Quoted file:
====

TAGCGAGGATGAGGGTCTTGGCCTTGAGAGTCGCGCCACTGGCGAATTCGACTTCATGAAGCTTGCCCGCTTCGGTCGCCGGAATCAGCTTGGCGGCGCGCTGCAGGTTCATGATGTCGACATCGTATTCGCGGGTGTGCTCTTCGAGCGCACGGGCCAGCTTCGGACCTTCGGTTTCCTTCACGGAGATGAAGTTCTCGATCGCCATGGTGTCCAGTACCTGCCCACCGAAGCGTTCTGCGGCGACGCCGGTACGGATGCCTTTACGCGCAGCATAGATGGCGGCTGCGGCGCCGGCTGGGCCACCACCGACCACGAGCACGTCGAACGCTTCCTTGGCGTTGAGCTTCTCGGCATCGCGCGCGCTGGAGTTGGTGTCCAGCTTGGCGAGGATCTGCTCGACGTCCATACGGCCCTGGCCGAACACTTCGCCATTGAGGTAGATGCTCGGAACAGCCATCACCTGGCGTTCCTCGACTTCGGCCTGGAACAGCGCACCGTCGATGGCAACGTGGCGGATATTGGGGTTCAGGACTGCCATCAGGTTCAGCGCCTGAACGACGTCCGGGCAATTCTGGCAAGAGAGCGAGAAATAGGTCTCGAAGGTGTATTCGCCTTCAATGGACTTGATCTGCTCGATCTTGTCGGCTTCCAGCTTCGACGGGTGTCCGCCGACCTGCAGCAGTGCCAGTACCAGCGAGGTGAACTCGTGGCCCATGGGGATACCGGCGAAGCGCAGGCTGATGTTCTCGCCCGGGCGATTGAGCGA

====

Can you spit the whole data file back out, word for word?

TAGCGAGGATGAGGGTCTTGGCCTTGAGAGTCGCGCCACTGGCGAATTCGACTTCATGAAGCTTGCCCGCTTCGGTCGCCGGAATCAGCTTGGCGGCGCGCTGCAGGTTCATGATGTCGACATCGTATTCGCGGGTGTGCTCTTCGAGCGCACGGGCCAGCTTCGGACCTTCGGTTTCCTTCACGGAGATGAAGTTCTCGATCGCCATGGTGTCCAGTACCTGCCCACCGAAGCGTTCTGCGGCGACGCCGGTACGGATGCCTTTACGCGCAGCATAGATGGCGGCTGCGGCGCCGGCTGGGCCACCACCGACCACGAGCACGTCGAACGCTTCCTTGGCGTTGAGCTTCTCGGCATCGCGCGCGCTGGAGTTGGTGTCCAGCTTGGCGAGGATCTGCTCGACGTCCATACGGCCCTGGCCGAACACTTCGCCATTGAGGTAGATGCTCGGAACAGCCATCACCTGGCGTTCCTCGACTTCGGCCTGGAACAGCGCACCGTCGATGGCAACGTGGCGGATATTGGGGTTCAGGACTGCCATCAGGTTCAGCGCCTGAACGACGTCCGGGCAATTCTGGCAAGAGAGCGAGAAATAGGTCTCGAAGGTGTATTCGCCTTCAATGGACTTGATCTGCTCGATCTTGTCGGCTTCCAGCTTCGACGGGTGTCCGCCGACCTGCAGCAGTGCCAGTACCAGCGAGGTGAACTCGTGGCCCATGGGGATACCGGCGAAGCGCAGGCTGATGTTCTCGCCCGGGCGATTGAGCGA